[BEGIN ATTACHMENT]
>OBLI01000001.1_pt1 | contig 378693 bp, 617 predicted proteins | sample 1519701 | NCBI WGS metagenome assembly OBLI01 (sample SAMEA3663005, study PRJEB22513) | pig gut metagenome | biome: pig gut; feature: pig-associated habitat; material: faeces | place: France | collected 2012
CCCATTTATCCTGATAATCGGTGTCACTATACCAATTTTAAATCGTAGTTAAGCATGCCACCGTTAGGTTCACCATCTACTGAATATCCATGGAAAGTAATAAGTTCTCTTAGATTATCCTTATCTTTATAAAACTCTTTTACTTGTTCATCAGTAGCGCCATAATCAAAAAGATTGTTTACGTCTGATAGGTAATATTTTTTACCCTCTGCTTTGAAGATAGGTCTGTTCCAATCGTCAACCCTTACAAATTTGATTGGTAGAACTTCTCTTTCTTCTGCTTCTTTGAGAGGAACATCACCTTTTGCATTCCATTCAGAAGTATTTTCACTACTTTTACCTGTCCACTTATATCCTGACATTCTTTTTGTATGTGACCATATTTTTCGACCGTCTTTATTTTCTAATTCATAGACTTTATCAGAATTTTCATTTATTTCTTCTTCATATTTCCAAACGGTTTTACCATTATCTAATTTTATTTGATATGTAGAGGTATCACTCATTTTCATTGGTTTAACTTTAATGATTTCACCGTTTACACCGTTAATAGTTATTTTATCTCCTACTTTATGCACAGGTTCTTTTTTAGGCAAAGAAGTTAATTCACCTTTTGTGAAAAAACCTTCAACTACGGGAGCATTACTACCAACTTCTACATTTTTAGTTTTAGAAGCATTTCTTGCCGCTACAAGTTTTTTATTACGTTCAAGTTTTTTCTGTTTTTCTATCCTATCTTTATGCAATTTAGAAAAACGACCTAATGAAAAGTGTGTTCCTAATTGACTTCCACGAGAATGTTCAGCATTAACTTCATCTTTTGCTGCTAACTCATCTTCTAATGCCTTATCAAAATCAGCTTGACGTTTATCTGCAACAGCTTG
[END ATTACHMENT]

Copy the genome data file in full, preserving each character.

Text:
>OBLI01000001.1_pt1 | contig 378693 bp, 617 predicted proteins | sample 1519701 | NCBI WGS metagenome assembly OBLI01 (sample SAMEA3663005, study PRJEB22513) | pig gut metagenome | biome: pig gut; feature: pig-associated habitat; material: faeces | place: France | collected 2012
CCCATTTATCCTGATAATCGGTGTCACTATACCAATTTTAAATCGTAGTTAAGCATGCCACCGTTAGGTTCACCATCTACTGAATATCCATGGAAAGTAATAAGTTCTCTTAGATTATCCTTATCTTTATAAAACTCTTTTACTTGTTCATCAGTAGCGCCATAATCAAAAAGATTGTTTACGTCTGATAGGTAATATTTTTTACCCTCTGCTTTGAAGATAGGTCTGTTCCAATCGTCAACCCTTACAAATTTGATTGGTAGAACTTCTCTTTCTTCTGCTTCTTTGAGAGGAACATCACCTTTTGCATTCCATTCAGAAGTATTTTCACTACTTTTACCTGTCCACTTATATCCTGACATTCTTTTTGTATGTGACCATATTTTTCGACCGTCTTTATTTTCTAATTCATAGACTTTATCAGAATTTTCATTTATTTCTTCTTCATATTTCCAAACGGTTTTACCATTATCTAATTTTATTTGATATGTAGAGGTATCACTCATTTTCATTGGTTTAACTTTAATGATTTCACCGTTTACACCGTTAATAGTTATTTTATCTCCTACTTTATGCACAGGTTCTTTTTTAGGCAAAGAAGTTAATTCACCTTTTGTGAAAAAACCTTCAACTACGGGAGCATTACTACCAACTTCTACATTTTTAGTTTTAGAAGCATTTCTTGCCGCTACAAGTTTTTTATTACGTTCAAGTTTTTTCTGTTTTTCTATCCTATCTTTATGCAATTTAGAAAAACGACCTAATGAAAAGTGTGTTCCTAATTGACTTCCACGAGAATGTTCAGCATTAACTTCATCTTTTGCTGCTAACTCATCTTCTAATGCCTTATCAAAATCAGCTTGACGTTTATCTGCAACAGCTTG